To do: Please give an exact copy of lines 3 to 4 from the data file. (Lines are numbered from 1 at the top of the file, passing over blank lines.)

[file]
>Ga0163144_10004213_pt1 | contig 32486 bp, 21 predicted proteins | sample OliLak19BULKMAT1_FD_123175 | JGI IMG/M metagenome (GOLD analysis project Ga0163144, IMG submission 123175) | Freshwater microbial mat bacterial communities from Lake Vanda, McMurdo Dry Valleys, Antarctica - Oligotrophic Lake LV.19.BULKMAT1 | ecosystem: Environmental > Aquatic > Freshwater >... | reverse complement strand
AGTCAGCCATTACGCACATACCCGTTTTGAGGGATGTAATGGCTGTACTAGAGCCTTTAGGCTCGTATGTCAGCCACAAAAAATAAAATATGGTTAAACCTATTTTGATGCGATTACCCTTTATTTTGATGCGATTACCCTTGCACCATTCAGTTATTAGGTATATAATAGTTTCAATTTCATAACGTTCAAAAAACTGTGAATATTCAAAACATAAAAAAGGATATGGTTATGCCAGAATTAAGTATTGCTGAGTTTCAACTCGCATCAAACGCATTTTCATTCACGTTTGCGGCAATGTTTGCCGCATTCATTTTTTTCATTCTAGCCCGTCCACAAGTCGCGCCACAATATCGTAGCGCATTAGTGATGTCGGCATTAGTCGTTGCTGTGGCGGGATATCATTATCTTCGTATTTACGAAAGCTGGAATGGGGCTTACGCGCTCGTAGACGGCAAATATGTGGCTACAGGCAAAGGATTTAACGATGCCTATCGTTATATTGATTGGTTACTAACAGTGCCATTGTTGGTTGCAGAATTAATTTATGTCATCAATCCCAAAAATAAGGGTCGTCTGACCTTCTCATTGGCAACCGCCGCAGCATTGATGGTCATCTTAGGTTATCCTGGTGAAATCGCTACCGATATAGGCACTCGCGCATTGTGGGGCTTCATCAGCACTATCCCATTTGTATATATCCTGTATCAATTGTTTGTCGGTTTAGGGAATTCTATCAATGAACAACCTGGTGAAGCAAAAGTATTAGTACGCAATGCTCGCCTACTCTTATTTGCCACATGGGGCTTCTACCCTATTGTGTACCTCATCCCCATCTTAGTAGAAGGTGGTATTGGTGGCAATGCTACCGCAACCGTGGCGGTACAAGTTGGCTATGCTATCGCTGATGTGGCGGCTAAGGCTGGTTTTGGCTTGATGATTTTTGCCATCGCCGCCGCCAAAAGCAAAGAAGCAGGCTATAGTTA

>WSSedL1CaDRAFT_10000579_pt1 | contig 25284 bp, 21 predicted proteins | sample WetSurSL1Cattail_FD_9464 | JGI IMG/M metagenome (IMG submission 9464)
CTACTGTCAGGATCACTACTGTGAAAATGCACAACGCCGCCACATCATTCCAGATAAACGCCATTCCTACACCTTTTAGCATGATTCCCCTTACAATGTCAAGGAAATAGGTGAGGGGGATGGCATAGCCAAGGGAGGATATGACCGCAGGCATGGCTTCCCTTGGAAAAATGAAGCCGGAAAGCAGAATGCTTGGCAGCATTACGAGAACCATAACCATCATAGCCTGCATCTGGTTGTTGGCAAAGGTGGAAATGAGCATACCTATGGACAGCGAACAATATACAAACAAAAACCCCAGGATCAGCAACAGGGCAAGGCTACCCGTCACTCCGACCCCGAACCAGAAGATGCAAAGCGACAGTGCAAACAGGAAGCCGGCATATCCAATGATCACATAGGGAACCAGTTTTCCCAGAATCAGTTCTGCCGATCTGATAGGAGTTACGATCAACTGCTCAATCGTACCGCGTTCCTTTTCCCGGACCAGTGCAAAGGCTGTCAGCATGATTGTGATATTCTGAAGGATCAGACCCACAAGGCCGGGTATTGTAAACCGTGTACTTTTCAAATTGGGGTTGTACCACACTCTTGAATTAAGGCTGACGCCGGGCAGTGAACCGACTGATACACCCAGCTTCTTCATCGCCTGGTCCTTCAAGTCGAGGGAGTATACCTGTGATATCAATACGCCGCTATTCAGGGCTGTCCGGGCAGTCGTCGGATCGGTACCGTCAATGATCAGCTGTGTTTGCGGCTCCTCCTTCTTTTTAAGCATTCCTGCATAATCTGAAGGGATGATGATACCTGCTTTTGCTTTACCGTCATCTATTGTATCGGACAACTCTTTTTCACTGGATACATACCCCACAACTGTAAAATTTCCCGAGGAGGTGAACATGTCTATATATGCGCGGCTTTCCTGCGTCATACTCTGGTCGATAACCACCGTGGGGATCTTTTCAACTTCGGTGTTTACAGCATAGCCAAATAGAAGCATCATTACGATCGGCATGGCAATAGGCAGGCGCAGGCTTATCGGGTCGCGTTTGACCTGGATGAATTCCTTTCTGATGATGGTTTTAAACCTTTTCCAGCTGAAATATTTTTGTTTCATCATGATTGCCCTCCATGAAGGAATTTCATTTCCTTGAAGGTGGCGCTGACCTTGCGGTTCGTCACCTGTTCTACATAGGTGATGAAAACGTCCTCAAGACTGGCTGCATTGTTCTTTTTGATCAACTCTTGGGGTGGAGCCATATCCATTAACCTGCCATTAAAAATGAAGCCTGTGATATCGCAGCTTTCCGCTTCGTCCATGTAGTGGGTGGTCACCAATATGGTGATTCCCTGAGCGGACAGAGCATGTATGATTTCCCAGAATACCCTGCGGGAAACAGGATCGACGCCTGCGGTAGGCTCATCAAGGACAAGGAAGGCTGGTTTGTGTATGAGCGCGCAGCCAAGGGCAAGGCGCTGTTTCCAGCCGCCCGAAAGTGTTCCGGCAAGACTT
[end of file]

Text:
>WSSedL1CaDRAFT_10000579_pt1 | contig 25284 bp, 21 predicted proteins | sample WetSurSL1Cattail_FD_9464 | JGI IMG/M metagenome (IMG submission 9464)
CTACTGTCAGGATCACTACTGTGAAAATGCACAACGCCGCCACATCATTCCAGATAAACGCCATTCCTACACCTTTTAGCATGATTCCCCTTACAATGTCAAGGAAATAGGTGAGGGGGATGGCATAGCCAAGGGAGGATATGACCGCAGGCATGGCTTCCCTTGGAAAAATGAAGCCGGAAAGCAGAATGCTTGGCAGCATTACGAGAACCATAACCATCATAGCCTGCATCTGGTTGTTGGCAAAGGTGGAAATGAGCATACCTATGGACAGCGAACAATATACAAACAAAAACCCCAGGATCAGCAACAGGGCAAGGCTACCCGTCACTCCGACCCCGAACCAGAAGATGCAAAGCGACAGTGCAAACAGGAAGCCGGCATATCCAATGATCACATAGGGAACCAGTTTTCCCAGAATCAGTTCTGCCGATCTGATAGGAGTTACGATCAACTGCTCAATCGTACCGCGTTCCTTTTCCCGGACCAGTGCAAAGGCTGTCAGCATGATTGTGATATTCTGAAGGATCAGACCCACAAGGCCGGGTATTGTAAACCGTGTACTTTTCAAATTGGGGTTGTACCACACTCTTGAATTAAGGCTGACGCCGGGCAGTGAACCGACTGATACACCCAGCTTCTTCATCGCCTGGTCCTTCAAGTCGAGGGAGTATACCTGTGATATCAATACGCCGCTATTCAGGGCTGTCCGGGCAGTCGTCGGATCGGTACCGTCAATGATCAGCTGTGTTTGCGGCTCCTCCTTCTTTTTAAGCATTCCTGCATAATCTGAAGGGATGATGATACCTGCTTTTGCTTTACCGTCATCTATTGTATCGGACAACTCTTTTTCACTGGATACATACCCCACAACTGTAAAATTTCCCGAGGAGGTGAACATGTCTATATATGCGCGGCTTTCCTGCGTCATACTCTGGTCGATAACCACCGTGGGGATCTTTTCAACTTCGGTGTTTACAGCATAGCCAAATAGAAGCATCATTACGATCGGCATGGCAATAGGCAGGCGCAGGCTTATCGGGTCGCGTTTGACCTGGATGAATTCCTTTCTGATGATGGTTTTAAACCTTTTCCAGCTGAAATATTTTTGTTTCATCATGATTGCCCTCCATGAAGGAATTTCATTTCCTTGAAGGTGGCGCTGACCTTGCGGTTCGTCACCTGTTCTACATAGGTGATGAAAACGTCCTCAAGACTGGCTGCATTGTTCTTTTTGATCAACTCTTGGGGTGGAGCCATATCCATTAACCTGCCATTAAAAATGAAGCCTGTGATATCGCAGCTTTCCGCTTCGTCCATGTAGTGGGTGGTCACCAATATGGTGATTCCCTGAGCGGACAGAGCATGTATGATTTCCCAGAATACCCTGCGGGAAACAGGATCGACGCCTGCGGTAGGCTCATCAAGGACAAGGAAGGCTGGTTTGTGTATGAGCGCGCAGCCAAGGGCAAGGCGCTGTTTCCAGCCGCCCGAAAGTGTTCCGGCAAGACTT